For the last three years, I’ve had the opportunity to attend the Hampton University Ministers’ Conference in Hampton, VA. Hampton University Ministers’ Conference (HUMC) is one of the largest Black Ecumenical gatherings in the nation. I have thoroughly enjoyed my time listening to preachers and teachers from diverse backgrounds. This conference continues to show diverse dynamics the Black church.
While attending the conference, I wound often see brochures about Jamestown, VA. As a lover of history, I decided to visit on my way back to the airport. I was thrilled to get this opportunity to visit “America’s Birthplace”. If I was honest, I was also struggling to wrap my mind around a place that was also the birthplace of pain, sorrow, and tragedy. Driving down you would continue to see signage celebrating the great heritage and history of Jamestown. The words were flowery and delicate, painting a clear picture of the brave souls that lived in Jamestown–and yet there was no mention of the resilient Africans who built it.
When I arrived, history hit me in the face like a ton of bricks. The layout of the community was still intact. The building in the center of town was the church, a big, tall, building adorned with regal fixtures, still in its place. Further down the road I could hear people talking. It turned out to be an archaeologist doing a dig related to a slave woman named Angela. I spoke with the curator and he pointed to the shore. “That’s where about 20 African slaves stepped off the boat onto this land in 1619.” He said that the residents of Jamestown paraded these Africans through the town and pointed out a specific location of the slave quarters. I was shocked to say the least. The word parade stuck to my soul. I went from a place of freedom (church) to bondage (slavery) just that quickly.
The curator said people would have you to believe that these slaves were stupid or unintelligent, but if it wasn’t for the slaves there would be no America. My jaw almost dropped to the ground. The slaves saved what we know to be America. The settlers couldn’t grow anything, but the slaves from West Africa were able to plant crops. He said, “they were physically shackled, but their minds were free.” This has been the story for Blacks for centuries in America.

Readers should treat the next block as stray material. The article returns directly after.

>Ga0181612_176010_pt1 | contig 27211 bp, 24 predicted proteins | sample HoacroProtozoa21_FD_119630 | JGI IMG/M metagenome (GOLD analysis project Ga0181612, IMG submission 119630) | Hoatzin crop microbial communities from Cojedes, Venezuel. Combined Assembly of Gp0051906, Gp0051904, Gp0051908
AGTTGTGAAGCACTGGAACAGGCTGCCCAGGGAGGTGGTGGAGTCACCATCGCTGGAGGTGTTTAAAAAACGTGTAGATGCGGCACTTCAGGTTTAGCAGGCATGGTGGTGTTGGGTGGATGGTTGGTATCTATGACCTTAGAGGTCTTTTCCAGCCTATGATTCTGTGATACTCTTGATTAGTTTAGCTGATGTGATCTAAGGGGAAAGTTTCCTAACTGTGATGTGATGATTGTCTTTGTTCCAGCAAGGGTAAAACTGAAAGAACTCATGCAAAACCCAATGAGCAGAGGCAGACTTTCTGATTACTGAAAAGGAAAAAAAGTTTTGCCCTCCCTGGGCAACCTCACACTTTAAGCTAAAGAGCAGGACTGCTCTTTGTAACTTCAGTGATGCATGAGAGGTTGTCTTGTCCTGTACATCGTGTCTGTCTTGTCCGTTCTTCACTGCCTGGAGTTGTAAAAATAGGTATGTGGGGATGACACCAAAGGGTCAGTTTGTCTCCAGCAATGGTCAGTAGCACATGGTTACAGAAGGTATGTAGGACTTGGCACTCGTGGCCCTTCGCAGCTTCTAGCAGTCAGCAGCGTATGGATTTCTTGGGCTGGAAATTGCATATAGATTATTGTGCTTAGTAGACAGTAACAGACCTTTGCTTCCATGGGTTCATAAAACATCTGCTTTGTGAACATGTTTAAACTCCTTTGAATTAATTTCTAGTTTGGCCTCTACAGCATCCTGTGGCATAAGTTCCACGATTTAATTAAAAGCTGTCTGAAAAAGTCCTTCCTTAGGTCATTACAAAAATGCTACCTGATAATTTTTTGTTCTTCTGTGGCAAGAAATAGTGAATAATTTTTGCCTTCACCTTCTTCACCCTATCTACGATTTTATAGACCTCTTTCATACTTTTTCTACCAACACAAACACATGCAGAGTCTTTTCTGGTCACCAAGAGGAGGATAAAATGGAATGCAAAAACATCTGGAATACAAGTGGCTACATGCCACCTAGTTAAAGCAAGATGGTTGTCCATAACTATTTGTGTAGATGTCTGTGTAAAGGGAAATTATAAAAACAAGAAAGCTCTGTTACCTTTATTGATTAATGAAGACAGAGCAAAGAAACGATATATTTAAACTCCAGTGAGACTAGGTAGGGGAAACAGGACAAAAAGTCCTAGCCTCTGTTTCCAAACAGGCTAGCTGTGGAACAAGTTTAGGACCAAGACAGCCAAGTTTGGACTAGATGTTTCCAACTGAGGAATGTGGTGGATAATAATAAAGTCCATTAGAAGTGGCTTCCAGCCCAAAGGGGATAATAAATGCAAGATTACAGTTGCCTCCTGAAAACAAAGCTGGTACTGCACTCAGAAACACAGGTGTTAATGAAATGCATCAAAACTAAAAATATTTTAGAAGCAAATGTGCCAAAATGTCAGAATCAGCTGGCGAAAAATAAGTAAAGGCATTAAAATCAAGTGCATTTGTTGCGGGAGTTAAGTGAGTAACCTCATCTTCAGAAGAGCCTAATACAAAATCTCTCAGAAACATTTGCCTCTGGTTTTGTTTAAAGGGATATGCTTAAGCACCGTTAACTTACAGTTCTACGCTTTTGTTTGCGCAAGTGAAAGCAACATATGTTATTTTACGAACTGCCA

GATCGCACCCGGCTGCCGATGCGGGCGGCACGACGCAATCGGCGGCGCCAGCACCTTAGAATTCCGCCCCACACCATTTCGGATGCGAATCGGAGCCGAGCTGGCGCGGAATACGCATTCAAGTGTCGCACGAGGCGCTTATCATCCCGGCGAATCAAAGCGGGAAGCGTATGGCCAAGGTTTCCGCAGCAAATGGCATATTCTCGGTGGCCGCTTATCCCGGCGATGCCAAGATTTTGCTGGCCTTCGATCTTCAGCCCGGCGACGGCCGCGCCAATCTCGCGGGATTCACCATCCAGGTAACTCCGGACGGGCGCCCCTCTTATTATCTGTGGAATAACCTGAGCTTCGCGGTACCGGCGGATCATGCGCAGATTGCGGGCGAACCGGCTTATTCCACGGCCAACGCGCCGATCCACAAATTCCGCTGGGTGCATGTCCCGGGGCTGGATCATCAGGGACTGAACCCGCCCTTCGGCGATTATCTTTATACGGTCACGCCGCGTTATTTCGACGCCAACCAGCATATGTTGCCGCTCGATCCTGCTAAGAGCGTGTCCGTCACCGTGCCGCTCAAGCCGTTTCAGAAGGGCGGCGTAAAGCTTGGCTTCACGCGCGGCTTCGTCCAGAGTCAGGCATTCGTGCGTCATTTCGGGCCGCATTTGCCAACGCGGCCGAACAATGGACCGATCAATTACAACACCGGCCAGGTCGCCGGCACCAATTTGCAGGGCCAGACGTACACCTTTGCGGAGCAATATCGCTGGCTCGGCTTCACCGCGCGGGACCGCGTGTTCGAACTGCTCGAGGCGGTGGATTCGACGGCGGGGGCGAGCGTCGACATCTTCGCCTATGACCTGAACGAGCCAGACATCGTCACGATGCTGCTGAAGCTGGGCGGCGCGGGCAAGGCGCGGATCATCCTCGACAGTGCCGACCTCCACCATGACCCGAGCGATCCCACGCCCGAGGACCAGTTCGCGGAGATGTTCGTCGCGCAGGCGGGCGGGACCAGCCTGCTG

400 Years of Black resiliency is important to for every American to name. Slaves that were bound were able to freely think of ways to push this country forward. I could list various names of Black inventors, artists, and educators who have gone unnoticed. This commemoration will be for those whose names will never be called. It’s for my grandmother who showed me her hands and told me how she picked cotton. She explained to me the pain of losing her brother because there was not a hospital available for Blacks in her city. This commemoration makes us remember and never forget the many atrocities Blacks have faced. It calls us to continue to set memory markers. These markers give credence to past and allow us to envision a brighter future.
To my sisters and brothers of all races, from a wide variety of Christian traditions, I invite you to share my story by joining us on Friday, September 20, at the Greater Framingham Community Church to commemorate 400 years of Black resiliency. Show your support by becoming a sponsor, or attending our preaching masterclass. Let the Black church in Massachusetts know that they are not forgotten, that their contributions are worthy of remembering and celebrating.
P.S.: You might have heard some buzz about the New York Times 1619 project. “This project is, above all, an attempt to set the record straight. To finally, in this 400th year, tell the truth about who we are as a people and who we are as a nation,” New York Times Magazine reporter Nikole Hannah-Jones said during a launch event. “It is time to stop hiding from our sins and confront them. And then in confronting them, it is time to make them right.” Read more at the New York Times Magazine website as you learn more about what this anniversary means for all of us.